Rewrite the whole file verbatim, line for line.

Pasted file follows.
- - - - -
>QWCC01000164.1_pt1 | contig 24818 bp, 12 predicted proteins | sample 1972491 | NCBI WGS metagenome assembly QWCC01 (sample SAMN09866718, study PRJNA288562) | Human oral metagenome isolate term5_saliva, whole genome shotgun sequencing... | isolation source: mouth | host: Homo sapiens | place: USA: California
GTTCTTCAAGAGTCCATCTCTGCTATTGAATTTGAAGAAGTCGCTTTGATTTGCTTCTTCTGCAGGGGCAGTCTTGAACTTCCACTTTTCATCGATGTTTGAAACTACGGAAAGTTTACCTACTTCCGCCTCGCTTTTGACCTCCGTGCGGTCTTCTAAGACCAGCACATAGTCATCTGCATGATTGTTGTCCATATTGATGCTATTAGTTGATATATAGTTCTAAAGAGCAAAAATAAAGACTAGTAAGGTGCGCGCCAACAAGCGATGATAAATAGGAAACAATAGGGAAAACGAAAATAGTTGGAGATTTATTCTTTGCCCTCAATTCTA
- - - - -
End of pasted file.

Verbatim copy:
>QWCC01000164.1_pt1 | contig 24818 bp, 12 predicted proteins | sample 1972491 | NCBI WGS metagenome assembly QWCC01 (sample SAMN09866718, study PRJNA288562) | Human oral metagenome isolate term5_saliva, whole genome shotgun sequencing... | isolation source: mouth | host: Homo sapiens | place: USA: California
GTTCTTCAAGAGTCCATCTCTGCTATTGAATTTGAAGAAGTCGCTTTGATTTGCTTCTTCTGCAGGGGCAGTCTTGAACTTCCACTTTTCATCGATGTTTGAAACTACGGAAAGTTTACCTACTTCCGCCTCGCTTTTGACCTCCGTGCGGTCTTCTAAGACCAGCACATAGTCATCTGCATGATTGTTGTCCATATTGATGCTATTAGTTGATATATAGTTCTAAAGAGCAAAAATAAAGACTAGTAAGGTGCGCGCCAACAAGCGATGATAAATAGGAAACAATAGGGAAAACGAAAATAGTTGGAGATTTATTCTTTGCCCTCAATTCTA